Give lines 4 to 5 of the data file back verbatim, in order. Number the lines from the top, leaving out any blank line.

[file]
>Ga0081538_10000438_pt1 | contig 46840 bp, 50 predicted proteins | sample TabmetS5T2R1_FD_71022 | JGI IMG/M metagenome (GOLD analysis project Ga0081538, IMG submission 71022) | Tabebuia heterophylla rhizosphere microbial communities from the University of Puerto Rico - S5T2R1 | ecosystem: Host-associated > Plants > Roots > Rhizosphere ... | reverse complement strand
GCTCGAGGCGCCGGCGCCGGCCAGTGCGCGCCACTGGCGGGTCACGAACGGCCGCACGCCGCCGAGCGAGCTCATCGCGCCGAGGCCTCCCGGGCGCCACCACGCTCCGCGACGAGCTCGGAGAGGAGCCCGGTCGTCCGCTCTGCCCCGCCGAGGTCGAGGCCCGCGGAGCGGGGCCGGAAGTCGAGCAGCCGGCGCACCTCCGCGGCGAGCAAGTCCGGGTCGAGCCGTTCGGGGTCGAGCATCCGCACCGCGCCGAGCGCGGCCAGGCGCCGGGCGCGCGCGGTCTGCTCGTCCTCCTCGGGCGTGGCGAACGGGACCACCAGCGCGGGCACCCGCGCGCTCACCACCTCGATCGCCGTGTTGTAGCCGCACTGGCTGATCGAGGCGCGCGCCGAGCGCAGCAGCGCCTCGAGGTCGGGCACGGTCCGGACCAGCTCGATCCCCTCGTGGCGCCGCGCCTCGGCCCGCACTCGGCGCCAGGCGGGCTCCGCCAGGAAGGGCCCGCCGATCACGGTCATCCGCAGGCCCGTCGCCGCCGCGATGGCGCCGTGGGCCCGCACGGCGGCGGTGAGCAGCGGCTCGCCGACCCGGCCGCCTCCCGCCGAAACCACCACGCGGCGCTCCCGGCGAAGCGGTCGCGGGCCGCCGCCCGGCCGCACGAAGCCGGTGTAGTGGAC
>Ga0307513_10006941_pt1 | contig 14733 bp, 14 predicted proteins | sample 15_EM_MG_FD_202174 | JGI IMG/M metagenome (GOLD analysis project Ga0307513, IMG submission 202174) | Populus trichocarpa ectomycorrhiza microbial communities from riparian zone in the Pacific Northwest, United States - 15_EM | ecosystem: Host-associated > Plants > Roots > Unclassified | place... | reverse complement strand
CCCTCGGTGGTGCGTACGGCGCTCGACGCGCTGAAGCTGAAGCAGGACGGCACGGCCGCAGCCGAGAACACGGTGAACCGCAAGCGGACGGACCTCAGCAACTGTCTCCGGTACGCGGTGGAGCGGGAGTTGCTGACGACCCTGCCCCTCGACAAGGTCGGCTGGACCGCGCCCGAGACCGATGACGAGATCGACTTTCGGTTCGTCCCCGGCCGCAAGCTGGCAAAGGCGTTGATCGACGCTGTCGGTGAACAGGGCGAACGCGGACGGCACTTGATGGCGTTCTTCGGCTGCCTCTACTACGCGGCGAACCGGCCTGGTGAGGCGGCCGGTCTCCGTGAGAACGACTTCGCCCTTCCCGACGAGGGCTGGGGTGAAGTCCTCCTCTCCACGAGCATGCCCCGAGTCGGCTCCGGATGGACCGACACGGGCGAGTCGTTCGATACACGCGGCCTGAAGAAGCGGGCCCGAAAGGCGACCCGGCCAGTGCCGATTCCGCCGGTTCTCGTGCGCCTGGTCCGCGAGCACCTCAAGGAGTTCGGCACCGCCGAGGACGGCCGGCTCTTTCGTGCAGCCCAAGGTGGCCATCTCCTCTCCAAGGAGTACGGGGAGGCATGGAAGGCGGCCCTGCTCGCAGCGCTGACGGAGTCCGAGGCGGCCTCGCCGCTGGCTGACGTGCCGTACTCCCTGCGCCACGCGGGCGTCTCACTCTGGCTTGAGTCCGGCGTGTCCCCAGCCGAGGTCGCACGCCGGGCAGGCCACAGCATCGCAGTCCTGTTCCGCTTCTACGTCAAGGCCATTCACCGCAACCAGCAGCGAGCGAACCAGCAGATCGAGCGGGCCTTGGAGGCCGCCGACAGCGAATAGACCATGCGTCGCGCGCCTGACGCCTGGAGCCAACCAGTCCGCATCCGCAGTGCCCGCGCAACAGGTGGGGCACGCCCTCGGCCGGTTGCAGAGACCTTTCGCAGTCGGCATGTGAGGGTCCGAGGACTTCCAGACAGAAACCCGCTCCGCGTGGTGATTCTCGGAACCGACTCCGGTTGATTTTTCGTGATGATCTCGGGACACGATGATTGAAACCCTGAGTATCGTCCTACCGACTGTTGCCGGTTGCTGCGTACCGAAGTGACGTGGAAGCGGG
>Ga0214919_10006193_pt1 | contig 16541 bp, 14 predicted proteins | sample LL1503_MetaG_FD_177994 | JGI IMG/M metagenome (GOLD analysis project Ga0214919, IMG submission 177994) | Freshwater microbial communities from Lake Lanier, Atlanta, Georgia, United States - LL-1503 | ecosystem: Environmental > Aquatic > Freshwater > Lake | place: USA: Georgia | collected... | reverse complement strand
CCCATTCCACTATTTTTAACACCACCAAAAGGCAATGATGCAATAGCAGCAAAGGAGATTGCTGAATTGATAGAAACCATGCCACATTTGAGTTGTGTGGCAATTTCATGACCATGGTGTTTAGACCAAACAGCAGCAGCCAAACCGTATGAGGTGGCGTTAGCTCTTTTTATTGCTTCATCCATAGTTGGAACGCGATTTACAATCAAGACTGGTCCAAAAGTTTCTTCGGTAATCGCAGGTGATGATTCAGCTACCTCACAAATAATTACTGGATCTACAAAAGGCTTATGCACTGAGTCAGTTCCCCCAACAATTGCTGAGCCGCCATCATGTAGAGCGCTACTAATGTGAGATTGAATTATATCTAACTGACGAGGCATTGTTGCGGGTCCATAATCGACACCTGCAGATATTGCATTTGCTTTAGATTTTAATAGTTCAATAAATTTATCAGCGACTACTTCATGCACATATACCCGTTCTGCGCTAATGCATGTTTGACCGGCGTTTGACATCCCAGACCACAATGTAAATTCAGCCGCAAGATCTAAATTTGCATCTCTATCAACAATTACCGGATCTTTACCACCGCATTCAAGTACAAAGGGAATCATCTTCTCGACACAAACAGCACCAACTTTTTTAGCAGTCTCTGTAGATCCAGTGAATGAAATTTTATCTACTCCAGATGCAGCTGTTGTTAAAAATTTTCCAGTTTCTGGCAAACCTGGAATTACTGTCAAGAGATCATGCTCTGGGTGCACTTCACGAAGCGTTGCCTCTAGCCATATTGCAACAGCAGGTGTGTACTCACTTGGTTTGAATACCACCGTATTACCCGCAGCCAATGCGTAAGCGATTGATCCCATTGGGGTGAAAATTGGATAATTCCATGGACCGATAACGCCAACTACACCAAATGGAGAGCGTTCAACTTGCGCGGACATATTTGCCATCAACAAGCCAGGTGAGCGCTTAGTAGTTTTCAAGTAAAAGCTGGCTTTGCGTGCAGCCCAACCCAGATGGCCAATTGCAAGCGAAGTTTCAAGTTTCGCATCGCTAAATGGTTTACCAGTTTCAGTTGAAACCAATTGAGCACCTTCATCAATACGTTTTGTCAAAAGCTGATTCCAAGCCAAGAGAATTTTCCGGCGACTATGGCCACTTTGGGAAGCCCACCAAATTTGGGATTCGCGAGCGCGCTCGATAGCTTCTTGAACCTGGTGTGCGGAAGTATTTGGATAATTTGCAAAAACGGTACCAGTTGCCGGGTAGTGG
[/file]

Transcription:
CCCTCGGTGGTGCGTACGGCGCTCGACGCGCTGAAGCTGAAGCAGGACGGCACGGCCGCAGCCGAGAACACGGTGAACCGCAAGCGGACGGACCTCAGCAACTGTCTCCGGTACGCGGTGGAGCGGGAGTTGCTGACGACCCTGCCCCTCGACAAGGTCGGCTGGACCGCGCCCGAGACCGATGACGAGATCGACTTTCGGTTCGTCCCCGGCCGCAAGCTGGCAAAGGCGTTGATCGACGCTGTCGGTGAACAGGGCGAACGCGGACGGCACTTGATGGCGTTCTTCGGCTGCCTCTACTACGCGGCGAACCGGCCTGGTGAGGCGGCCGGTCTCCGTGAGAACGACTTCGCCCTTCCCGACGAGGGCTGGGGTGAAGTCCTCCTCTCCACGAGCATGCCCCGAGTCGGCTCCGGATGGACCGACACGGGCGAGTCGTTCGATACACGCGGCCTGAAGAAGCGGGCCCGAAAGGCGACCCGGCCAGTGCCGATTCCGCCGGTTCTCGTGCGCCTGGTCCGCGAGCACCTCAAGGAGTTCGGCACCGCCGAGGACGGCCGGCTCTTTCGTGCAGCCCAAGGTGGCCATCTCCTCTCCAAGGAGTACGGGGAGGCATGGAAGGCGGCCCTGCTCGCAGCGCTGACGGAGTCCGAGGCGGCCTCGCCGCTGGCTGACGTGCCGTACTCCCTGCGCCACGCGGGCGTCTCACTCTGGCTTGAGTCCGGCGTGTCCCCAGCCGAGGTCGCACGCCGGGCAGGCCACAGCATCGCAGTCCTGTTCCGCTTCTACGTCAAGGCCATTCACCGCAACCAGCAGCGAGCGAACCAGCAGATCGAGCGGGCCTTGGAGGCCGCCGACAGCGAATAGACCATGCGTCGCGCGCCTGACGCCTGGAGCCAACCAGTCCGCATCCGCAGTGCCCGCGCAACAGGTGGGGCACGCCCTCGGCCGGTTGCAGAGACCTTTCGCAGTCGGCATGTGAGGGTCCGAGGACTTCCAGACAGAAACCCGCTCCGCGTGGTGATTCTCGGAACCGACTCCGGTTGATTTTTCGTGATGATCTCGGGACACGATGATTGAAACCCTGAGTATCGTCCTACCGACTGTTGCCGGTTGCTGCGTACCGAAGTGACGTGGAAGCGGG
>Ga0214919_10006193_pt1 | contig 16541 bp, 14 predicted proteins | sample LL1503_MetaG_FD_177994 | JGI IMG/M metagenome (GOLD analysis project Ga0214919, IMG submission 177994) | Freshwater microbial communities from Lake Lanier, Atlanta, Georgia, United States - LL-1503 | ecosystem: Environmental > Aquatic > Freshwater > Lake | place: USA: Georgia | collected... | reverse complement strand